has echoed round the world.
Photograph: Alejandro Ernesto/EPA
Cuba: from communist to co-operative?
Fidel Castro's admission that Cuba isn't working doesn't mean a change to capitalism – far from it
o Stephen Wilkinson
o guardian.co.uk, Friday 10 September 2010 15.00 BST
Fidel Castro's wry comment to US journalist Geoffrey Goldberg that Cuba's economic system isn't working has become an aside that has echoed round the world as columnists and commentators have seized upon it as the confession of a man preparing to meet his maker.
However, as it is wont to do with Cuba, the world's media (especially that which is vehemently opposed to socialism) is perhaps reading a little too much into the comment. Fidel is a keen media watcher himself and seeing the attention his remark has received will surely be clarifying his views in the days to come, but you can be sure it will not be to say that capitalism is the answer. (Indeed, elsewhere in the Goldberg interview he told his interlocutor that he was still very much a dialectical materialist.)
So what exactly did the old man say? To be specific: "The Cuban model doesn't even work for us anymore," was his answer to being asked if he believed it was something still worth exporting. That is hardly an admission of total failure. He clearly thinks it worked once, and since he does not elaborate on the reasons why he thinks it doesn't work now, it is premature to assume that he is chucking in the towel.
Nor can the statement be interpreted as him saying that socialism per se has failed – merely that Cuba's current model of it no longer fits the times. He has consistently held the view that there are as many models of socialism as there are countries that try it out. As a Marxist he believes that the particular circumstances of each society and the peculiarities of their histories affect the character of whatever politics they might have – be they communist or capitalist.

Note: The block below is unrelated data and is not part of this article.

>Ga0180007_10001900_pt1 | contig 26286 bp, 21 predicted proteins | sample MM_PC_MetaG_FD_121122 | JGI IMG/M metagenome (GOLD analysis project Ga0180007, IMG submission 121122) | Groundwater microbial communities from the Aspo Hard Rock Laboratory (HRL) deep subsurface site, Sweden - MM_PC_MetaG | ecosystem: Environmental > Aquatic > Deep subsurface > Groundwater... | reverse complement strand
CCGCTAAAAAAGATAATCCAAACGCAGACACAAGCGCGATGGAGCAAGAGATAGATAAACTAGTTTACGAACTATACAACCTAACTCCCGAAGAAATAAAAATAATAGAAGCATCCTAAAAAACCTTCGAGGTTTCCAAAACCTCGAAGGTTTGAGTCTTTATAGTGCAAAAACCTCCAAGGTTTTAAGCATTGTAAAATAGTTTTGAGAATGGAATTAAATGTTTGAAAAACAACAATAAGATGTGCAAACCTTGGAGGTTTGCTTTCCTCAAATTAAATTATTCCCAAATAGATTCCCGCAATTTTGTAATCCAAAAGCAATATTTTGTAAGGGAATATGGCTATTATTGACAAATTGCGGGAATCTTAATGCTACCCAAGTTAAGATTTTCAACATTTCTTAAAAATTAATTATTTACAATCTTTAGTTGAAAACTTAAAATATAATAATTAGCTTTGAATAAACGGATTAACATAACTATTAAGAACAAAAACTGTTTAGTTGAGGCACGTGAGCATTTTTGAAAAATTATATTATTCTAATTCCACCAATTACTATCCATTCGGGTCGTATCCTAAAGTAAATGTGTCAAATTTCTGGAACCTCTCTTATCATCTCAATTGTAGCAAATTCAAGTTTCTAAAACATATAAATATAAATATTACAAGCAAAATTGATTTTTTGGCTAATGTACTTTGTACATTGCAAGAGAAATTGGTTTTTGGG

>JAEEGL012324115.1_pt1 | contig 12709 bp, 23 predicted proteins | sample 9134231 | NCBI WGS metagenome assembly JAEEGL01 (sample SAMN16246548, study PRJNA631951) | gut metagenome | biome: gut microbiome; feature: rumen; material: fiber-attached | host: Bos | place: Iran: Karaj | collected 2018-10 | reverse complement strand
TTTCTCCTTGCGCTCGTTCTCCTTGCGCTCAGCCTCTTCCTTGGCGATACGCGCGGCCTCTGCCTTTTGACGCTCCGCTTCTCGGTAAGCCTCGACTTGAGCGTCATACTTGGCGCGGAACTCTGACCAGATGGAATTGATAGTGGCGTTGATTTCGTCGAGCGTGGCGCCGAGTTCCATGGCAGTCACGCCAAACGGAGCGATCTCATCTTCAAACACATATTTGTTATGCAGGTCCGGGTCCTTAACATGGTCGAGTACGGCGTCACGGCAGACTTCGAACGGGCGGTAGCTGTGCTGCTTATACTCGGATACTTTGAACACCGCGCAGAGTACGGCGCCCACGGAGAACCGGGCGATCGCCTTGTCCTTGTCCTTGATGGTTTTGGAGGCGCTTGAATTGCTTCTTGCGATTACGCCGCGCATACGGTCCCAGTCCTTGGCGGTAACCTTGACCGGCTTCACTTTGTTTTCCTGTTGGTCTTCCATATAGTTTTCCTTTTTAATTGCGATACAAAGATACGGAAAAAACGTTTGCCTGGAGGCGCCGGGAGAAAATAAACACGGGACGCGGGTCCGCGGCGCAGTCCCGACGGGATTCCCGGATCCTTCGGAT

What the statement really means is that he agrees with his brother that the way the Cuban system is currently configured has to change, but watch the space carefully – this does not automatically imply that free-market capitalism is the answer – far from it.
Since being handed power by his brother in 2006, Raúl Castro has taken measures to reform the economy, including using some market mechanisms and allowing more citizens to work for themselves. In order to shrink the state (and the deficit – Cuba is in the same boat as the rest of us), something like a million government workers are set to lose their jobs in the coming months.
The government has recently handed out more than 2.5m acres of land to individuals and co-operatives, in order that they produce more food, and has accordingly loosened controls that prohibit Cubans from selling fruit and vegetables. In an effort to build a modern tourism infrastructure it has eased property laws to give lease periods of up to 99 years for foreign investors.
However, at the same time the government has announced that workers will be encouraged to take over the ownership of the companies in which they work. In a move that the government has actually called a deepening of socialism, the Cubans are about to launch what could potentially become the biggest co-operative project the world has ever seen.
The government is saying that the old centrally planned Soviet-style of socialism has finally hit the buffers – a new form of socialism is required, in which the state ceases to be the administrator of economic activity but the regulator. That's a different model of socialism – it may not work either – but it is not capitalism.
JG: The Cuban people know very well what would a return to USA's savage capitalism entail. It would mean thousands sleeping on the streets, children asking for pennies (as I have seen in Mexico), hunger, greed, gambling, and a return to Yankee imperialist exploitation. Cubans will make pragmatic changes in their system. There will not be a transition to capitalism.